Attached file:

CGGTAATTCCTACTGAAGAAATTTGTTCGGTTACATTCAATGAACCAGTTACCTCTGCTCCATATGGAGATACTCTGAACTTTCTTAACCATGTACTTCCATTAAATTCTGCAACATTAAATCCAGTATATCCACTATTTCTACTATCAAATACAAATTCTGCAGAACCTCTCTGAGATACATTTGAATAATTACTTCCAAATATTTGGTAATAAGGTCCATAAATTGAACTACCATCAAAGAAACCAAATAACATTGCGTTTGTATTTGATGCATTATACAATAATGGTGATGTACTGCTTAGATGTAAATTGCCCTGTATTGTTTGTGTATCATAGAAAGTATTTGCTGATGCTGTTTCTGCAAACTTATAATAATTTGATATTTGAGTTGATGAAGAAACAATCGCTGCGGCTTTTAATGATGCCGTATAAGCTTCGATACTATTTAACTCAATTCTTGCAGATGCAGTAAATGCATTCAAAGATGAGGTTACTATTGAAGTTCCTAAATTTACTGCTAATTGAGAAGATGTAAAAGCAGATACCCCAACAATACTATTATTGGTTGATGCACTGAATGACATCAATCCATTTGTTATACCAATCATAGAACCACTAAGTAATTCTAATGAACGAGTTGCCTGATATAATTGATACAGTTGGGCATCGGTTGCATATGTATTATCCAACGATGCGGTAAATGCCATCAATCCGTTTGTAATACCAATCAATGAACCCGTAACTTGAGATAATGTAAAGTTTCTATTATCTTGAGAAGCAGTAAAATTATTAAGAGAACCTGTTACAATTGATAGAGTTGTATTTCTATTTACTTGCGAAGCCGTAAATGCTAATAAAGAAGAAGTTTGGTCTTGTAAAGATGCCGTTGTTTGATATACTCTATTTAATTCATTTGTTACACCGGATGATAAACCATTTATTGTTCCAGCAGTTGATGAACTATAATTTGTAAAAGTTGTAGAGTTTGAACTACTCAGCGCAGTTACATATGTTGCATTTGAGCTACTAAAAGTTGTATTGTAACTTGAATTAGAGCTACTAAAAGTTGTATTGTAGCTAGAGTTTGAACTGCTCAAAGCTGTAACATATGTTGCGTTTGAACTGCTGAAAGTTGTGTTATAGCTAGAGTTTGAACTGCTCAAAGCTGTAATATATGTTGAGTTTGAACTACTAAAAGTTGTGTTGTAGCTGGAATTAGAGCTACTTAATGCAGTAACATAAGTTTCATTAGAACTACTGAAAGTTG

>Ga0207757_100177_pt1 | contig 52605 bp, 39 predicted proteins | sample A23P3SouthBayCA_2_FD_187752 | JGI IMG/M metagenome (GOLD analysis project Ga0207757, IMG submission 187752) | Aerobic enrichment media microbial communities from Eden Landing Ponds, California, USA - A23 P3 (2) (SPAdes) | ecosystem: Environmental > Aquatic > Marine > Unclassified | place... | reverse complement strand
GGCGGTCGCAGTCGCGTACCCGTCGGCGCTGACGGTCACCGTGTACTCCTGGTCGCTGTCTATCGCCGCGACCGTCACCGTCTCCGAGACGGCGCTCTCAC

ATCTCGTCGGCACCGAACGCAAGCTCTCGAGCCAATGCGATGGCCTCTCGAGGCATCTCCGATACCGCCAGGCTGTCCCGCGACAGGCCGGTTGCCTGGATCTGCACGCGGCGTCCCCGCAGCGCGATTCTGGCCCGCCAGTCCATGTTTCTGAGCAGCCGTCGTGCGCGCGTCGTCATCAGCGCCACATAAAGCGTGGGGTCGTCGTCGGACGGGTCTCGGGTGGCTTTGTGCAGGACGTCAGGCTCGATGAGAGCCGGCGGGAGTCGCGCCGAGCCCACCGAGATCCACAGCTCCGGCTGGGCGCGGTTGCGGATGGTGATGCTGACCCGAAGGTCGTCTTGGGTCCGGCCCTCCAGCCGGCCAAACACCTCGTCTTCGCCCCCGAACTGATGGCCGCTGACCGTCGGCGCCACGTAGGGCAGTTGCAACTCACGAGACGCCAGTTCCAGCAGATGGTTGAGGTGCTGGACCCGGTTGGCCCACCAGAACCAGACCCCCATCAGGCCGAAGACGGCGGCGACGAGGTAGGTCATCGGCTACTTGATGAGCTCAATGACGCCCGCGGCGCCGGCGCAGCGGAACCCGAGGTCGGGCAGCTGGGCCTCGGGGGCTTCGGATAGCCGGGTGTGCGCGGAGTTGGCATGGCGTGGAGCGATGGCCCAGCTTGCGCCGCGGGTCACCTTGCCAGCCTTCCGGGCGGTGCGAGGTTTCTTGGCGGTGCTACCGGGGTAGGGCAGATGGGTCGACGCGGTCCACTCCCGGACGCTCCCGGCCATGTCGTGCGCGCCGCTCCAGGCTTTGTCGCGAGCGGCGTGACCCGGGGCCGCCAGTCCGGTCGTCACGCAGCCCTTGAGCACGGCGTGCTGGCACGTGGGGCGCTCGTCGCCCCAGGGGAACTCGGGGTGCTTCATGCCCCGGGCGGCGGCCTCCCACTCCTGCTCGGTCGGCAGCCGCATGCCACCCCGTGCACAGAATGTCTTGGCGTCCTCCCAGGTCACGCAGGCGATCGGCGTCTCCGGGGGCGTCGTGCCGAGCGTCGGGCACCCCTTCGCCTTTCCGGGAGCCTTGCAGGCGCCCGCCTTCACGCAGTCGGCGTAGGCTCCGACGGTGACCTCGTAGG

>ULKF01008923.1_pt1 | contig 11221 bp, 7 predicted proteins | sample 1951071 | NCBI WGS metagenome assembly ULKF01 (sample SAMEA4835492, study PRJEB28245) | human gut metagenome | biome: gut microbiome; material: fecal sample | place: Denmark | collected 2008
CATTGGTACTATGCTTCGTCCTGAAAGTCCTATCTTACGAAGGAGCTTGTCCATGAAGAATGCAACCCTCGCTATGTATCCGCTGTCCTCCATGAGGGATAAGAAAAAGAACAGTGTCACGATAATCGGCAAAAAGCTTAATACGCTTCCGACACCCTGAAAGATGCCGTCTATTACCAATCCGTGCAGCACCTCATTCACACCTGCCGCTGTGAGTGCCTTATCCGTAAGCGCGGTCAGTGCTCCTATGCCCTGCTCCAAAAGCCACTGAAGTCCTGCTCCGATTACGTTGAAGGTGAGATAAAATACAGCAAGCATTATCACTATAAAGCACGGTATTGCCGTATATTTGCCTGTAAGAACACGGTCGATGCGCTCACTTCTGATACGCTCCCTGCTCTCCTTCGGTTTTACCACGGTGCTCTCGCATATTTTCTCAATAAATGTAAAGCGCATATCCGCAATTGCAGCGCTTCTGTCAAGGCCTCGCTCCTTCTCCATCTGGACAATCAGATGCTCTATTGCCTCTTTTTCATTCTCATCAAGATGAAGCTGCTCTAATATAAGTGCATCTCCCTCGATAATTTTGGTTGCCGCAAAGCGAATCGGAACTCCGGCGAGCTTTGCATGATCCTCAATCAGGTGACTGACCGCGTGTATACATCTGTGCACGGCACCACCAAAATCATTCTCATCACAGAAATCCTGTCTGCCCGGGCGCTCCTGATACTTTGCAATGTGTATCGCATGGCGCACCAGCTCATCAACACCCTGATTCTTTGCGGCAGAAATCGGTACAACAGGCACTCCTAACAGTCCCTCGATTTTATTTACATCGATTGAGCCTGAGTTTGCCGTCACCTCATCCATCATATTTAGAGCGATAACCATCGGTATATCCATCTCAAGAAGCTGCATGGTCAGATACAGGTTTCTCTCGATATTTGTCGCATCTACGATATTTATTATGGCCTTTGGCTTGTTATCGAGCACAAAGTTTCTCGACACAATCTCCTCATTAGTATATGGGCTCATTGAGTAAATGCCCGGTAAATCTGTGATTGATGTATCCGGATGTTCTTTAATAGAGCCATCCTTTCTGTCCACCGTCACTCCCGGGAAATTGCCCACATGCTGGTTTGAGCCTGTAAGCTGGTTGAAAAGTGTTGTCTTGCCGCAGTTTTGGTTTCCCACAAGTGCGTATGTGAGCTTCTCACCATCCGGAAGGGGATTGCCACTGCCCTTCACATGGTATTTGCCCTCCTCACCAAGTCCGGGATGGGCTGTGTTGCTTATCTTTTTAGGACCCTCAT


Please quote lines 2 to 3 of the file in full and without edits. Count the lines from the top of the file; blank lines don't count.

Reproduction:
>Ga0207757_100177_pt1 | contig 52605 bp, 39 predicted proteins | sample A23P3SouthBayCA_2_FD_187752 | JGI IMG/M metagenome (GOLD analysis project Ga0207757, IMG submission 187752) | Aerobic enrichment media microbial communities from Eden Landing Ponds, California, USA - A23 P3 (2) (SPAdes) | ecosystem: Environmental > Aquatic > Marine > Unclassified | place... | reverse complement strand
GGCGGTCGCAGTCGCGTACCCGTCGGCGCTGACGGTCACCGTGTACTCCTGGTCGCTGTCTATCGCCGCGACCGTCACCGTCTCCGAGACGGCGCTCTCAC